(n) Evidence that either parent has knowingly provided false information to the court regarding any prior or pending action regarding domestic violence, sexual violence, child abuse, child abandonment, or child neglect.

 (o) The particular parenting tasks customarily performed by each parent and the division of parental responsibilities before the institution of litigation and during the pending litigation, including the extent to which parenting responsibilities were undertaken by third parties.

 (p) The demonstrated capacity and disposition of each parent to participate and be involved in the child’s school and extracurricular activities.

 (q) The demonstrated capacity and disposition of each parent to maintain an environment for the child which is free from substance abuse.

 (r) The capacity and disposition of each parent to protect the child from the ongoing litigation as demonstrated by not discussing the litigation with the child, not sharing documents or electronic media related to the litigation with the child, and refraining from disparaging comments about the other parent to the child.

 (s) The developmental stages and needs of the child and the demonstrated capacity and disposition of each parent to meet the child’s developmental needs.

 (t) Any other factor that is relevant to the determination of a specific parenting plan, including the time-sharing schedule.

 (4)(a) When a parent who is ordered to pay child support or alimony fails to pay child support or alimony, the parent who should have received the child support or alimony may not refuse to honor the time-sharing schedule presently in effect between the parents.

 (b) When a parent refuses to honor the other parent’s rights under the time-sharing schedule, the parent whose time-sharing rights were violated shall continue to pay any ordered child support or alimony.

 (c) When a parent refuses to honor the time-sharing schedule in the parenting plan without proper cause, the court:

 1. Shall, after calculating the amount of time-sharing improperly denied, award the parent denied time a sufficient amount of extra time-sharing to compensate for the time-sharing missed, and such time-sharing shall be ordered as expeditiously as possible in a manner consistent with the best interests of the child and scheduled in a manner that is convenient for the parent deprived of time-sharing. In ordering any makeup time-sharing, the court shall schedule such time-sharing in a manner that is consistent with the best interests of the child or children and that is convenient for the non-offending parent and at the expense of the non-compliant parent.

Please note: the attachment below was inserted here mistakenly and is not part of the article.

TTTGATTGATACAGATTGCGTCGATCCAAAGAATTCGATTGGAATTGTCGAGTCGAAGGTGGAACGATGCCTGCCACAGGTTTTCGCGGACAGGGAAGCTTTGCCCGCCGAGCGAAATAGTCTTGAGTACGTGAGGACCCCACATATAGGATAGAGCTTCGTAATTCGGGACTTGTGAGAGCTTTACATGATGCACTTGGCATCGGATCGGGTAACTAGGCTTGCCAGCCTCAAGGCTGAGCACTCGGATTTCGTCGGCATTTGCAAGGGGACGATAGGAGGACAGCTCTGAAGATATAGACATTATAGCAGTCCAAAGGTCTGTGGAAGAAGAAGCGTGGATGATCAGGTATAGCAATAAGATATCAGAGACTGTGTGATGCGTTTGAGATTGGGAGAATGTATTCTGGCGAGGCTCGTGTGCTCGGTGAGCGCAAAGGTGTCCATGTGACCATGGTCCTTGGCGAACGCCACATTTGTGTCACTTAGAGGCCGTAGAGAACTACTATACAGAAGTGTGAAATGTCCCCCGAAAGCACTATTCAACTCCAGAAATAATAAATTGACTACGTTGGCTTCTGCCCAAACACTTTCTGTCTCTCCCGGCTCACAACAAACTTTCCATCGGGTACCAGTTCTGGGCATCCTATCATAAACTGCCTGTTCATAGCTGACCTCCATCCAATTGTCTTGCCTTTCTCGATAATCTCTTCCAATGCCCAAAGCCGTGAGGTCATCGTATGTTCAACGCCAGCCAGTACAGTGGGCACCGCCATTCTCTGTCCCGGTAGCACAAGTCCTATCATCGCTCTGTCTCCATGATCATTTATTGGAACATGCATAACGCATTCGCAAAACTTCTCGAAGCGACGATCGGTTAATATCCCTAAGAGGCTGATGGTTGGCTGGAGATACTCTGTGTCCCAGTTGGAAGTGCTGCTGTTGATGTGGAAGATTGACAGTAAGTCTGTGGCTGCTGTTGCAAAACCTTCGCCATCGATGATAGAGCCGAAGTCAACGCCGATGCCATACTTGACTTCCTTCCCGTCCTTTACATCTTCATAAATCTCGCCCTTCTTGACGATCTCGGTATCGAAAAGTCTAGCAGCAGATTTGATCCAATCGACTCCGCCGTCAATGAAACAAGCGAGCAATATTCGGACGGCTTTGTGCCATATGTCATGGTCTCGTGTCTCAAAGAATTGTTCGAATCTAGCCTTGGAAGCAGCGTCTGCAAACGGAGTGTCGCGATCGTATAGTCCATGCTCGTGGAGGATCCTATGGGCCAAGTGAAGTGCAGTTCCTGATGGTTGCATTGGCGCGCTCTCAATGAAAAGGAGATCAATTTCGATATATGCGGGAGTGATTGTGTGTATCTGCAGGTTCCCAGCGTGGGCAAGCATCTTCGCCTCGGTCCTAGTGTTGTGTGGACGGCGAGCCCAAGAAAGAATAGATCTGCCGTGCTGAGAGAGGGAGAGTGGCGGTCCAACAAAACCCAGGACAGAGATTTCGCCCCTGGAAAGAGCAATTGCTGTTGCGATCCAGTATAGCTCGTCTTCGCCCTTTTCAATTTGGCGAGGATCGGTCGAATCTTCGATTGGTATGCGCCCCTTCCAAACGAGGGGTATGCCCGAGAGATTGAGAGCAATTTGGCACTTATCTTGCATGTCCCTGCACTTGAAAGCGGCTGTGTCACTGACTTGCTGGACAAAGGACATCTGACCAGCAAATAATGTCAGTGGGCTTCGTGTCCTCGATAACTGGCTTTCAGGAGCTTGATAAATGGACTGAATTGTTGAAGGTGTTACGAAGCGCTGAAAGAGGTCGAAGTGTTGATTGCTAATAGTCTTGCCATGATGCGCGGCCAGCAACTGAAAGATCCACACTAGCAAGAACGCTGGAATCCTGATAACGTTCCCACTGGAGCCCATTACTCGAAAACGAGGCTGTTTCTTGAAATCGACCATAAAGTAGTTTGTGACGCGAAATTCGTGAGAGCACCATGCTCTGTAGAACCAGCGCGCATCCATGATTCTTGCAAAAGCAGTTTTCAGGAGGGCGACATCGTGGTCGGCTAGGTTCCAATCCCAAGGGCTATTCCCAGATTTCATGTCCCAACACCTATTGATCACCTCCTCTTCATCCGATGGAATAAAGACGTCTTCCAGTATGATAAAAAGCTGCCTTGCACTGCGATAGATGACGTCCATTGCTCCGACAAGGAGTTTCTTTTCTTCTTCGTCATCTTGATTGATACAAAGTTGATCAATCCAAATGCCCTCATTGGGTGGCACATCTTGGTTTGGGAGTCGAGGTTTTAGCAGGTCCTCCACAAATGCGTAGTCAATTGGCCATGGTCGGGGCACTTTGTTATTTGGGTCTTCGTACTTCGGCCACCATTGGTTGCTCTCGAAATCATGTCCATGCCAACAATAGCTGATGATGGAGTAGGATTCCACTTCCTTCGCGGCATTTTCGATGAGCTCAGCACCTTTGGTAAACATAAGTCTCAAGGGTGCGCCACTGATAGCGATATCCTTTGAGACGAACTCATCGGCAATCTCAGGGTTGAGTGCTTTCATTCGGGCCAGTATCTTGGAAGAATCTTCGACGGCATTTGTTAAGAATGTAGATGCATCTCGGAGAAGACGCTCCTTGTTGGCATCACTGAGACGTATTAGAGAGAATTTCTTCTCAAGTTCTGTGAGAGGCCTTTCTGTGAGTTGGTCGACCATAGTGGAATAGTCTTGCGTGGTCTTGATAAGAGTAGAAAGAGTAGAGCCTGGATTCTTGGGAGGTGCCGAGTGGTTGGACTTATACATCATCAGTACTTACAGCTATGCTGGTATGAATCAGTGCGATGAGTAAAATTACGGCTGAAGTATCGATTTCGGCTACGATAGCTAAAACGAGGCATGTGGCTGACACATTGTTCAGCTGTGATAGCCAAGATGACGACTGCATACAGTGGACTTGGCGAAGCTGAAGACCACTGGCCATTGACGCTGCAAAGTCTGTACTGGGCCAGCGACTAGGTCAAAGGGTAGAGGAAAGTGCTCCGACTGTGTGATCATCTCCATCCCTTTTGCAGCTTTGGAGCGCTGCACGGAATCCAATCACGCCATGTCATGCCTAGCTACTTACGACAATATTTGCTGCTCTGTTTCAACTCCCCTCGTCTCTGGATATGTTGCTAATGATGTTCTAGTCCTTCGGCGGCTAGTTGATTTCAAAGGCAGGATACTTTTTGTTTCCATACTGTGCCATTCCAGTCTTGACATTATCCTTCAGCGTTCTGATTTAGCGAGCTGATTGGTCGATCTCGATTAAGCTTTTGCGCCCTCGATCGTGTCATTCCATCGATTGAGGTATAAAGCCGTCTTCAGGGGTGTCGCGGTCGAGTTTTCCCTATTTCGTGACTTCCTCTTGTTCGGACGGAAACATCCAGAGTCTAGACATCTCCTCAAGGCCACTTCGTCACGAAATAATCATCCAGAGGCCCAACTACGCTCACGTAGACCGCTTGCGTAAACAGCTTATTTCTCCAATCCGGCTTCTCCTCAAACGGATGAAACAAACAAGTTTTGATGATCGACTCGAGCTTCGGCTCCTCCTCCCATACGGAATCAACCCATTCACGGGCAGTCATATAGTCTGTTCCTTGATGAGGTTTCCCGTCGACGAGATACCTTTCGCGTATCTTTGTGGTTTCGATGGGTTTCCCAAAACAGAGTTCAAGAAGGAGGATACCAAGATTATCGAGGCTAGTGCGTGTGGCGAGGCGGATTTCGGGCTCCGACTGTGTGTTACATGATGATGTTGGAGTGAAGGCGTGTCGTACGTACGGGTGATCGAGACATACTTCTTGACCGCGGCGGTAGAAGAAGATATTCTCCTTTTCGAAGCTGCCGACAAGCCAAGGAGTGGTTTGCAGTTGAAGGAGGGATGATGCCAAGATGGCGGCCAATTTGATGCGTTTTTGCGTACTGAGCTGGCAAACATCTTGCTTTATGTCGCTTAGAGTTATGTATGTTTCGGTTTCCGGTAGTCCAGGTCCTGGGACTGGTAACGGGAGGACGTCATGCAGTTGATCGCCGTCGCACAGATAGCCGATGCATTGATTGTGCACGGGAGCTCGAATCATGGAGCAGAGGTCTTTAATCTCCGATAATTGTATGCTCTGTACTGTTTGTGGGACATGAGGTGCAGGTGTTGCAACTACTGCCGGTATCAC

2. May order the parent who did not provide time-sharing or did not properly exercise time-sharing under the time-sharing schedule to pay reasonable court costs and attorney’s fees incurred by the non-offending parent to enforce the time-sharing schedule.

 3. May order the parent who did not provide time-sharing or did not properly exercise time-sharing under the time-sharing schedule to attend a parenting course approved by the judicial circuit.

 4. May order the parent who did not provide time-sharing or did not properly exercise time-sharing under the time-sharing schedule to do community service if the order will not interfere with the welfare of the child.

 5. May order the parent who did not provide time-sharing or did not properly exercise time-sharing under the time-sharing schedule to have the financial burden of promoting frequent and continuing contact when that parent and child reside further than 60 miles from the other parent.

In another part of the bill it states and this is worth reemphaiosing:

  •  a.   The safety, well-being, and physical, mental, and emotional health of the child would be endangered by equal time sharing, that visitation would be presumed detrimental consistent with s. 39.0139(3), or that supervised visitation is appropriate, if any is appropriate.
  • b. Clear and convincing evidence of extenuating circumstances justify a departure from equal time-sharing and the court makes written findings justifying the departure from equal time-sharing; c. A parent is incarcerated; d. The distance between parental residences makes equal time-sharing impracticable; e. A parent does not request at least 50 percent time sharing; f. A parent has been convicted of a misdemeanor of the first degree or higher involving domestic violence; or g. A parent is subject to an injunction for protection against domestic violence.

E N D 

Ref:

http://www.leg.state.fl.us/statutes/index.cfm?App_mode=Display_Statute&Search_String=&URL=0000-0099/0061/Sections/0061.13.html 

http://www.fathersandfamilies.org/2013/04/21/florida-house-bill-231-establishes-presumption-of-equally-shared-parenting/   

See also House Bill 231, Florida House of Representatives.

Footnotes:


[1] “Florida lawmakers pass alimony reform, send bill to Gov. Scott”,  April 19th 2013 http://www.bizjournals.com/jacksonville/blog/morning-edition/2013/04/florida-lawmakers-pass-alimony-reform.html